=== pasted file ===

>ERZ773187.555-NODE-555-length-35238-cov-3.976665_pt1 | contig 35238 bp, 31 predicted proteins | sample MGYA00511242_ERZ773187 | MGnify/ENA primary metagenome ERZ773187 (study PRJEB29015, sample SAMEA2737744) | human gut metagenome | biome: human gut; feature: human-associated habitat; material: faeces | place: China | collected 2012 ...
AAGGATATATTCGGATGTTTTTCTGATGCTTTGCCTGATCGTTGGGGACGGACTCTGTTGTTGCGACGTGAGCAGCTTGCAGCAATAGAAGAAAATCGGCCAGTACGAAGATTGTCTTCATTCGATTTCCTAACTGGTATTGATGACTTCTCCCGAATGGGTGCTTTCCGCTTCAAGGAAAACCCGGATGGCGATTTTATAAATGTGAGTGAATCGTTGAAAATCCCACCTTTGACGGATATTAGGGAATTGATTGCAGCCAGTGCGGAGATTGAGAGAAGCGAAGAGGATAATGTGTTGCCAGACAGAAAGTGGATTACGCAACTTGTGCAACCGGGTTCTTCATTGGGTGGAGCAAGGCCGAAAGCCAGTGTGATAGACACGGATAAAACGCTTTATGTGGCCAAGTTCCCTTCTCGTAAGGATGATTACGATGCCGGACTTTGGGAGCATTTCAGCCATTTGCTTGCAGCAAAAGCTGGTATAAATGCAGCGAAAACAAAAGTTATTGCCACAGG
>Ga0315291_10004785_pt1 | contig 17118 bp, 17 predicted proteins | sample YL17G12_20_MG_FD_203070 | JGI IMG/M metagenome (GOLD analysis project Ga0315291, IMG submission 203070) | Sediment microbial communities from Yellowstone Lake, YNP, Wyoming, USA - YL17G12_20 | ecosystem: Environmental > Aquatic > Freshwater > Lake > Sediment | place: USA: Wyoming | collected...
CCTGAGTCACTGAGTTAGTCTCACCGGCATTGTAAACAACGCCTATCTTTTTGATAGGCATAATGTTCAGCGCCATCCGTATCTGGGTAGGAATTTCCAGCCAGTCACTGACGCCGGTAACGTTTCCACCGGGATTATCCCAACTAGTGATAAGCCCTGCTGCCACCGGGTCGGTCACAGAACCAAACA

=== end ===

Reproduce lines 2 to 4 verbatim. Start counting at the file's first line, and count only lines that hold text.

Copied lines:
AAGGATATATTCGGATGTTTTTCTGATGCTTTGCCTGATCGTTGGGGACGGACTCTGTTGTTGCGACGTGAGCAGCTTGCAGCAATAGAAGAAAATCGGCCAGTACGAAGATTGTCTTCATTCGATTTCCTAACTGGTATTGATGACTTCTCCCGAATGGGTGCTTTCCGCTTCAAGGAAAACCCGGATGGCGATTTTATAAATGTGAGTGAATCGTTGAAAATCCCACCTTTGACGGATATTAGGGAATTGATTGCAGCCAGTGCGGAGATTGAGAGAAGCGAAGAGGATAATGTGTTGCCAGACAGAAAGTGGATTACGCAACTTGTGCAACCGGGTTCTTCATTGGGTGGAGCAAGGCCGAAAGCCAGTGTGATAGACACGGATAAAACGCTTTATGTGGCCAAGTTCCCTTCTCGTAAGGATGATTACGATGCCGGACTTTGGGAGCATTTCAGCCATTTGCTTGCAGCAAAAGCTGGTATAAATGCAGCGAAAACAAAAGTTATTGCCACAGG
>Ga0315291_10004785_pt1 | contig 17118 bp, 17 predicted proteins | sample YL17G12_20_MG_FD_203070 | JGI IMG/M metagenome (GOLD analysis project Ga0315291, IMG submission 203070) | Sediment microbial communities from Yellowstone Lake, YNP, Wyoming, USA - YL17G12_20 | ecosystem: Environmental > Aquatic > Freshwater > Lake > Sediment | place: USA: Wyoming | collected...
CCTGAGTCACTGAGTTAGTCTCACCGGCATTGTAAACAACGCCTATCTTTTTGATAGGCATAATGTTCAGCGCCATCCGTATCTGGGTAGGAATTTCCAGCCAGTCACTGACGCCGGTAACGTTTCCACCGGGATTATCCCAACTAGTGATAAGCCCTGCTGCCACCGGGTCGGTCACAGAACCAAACA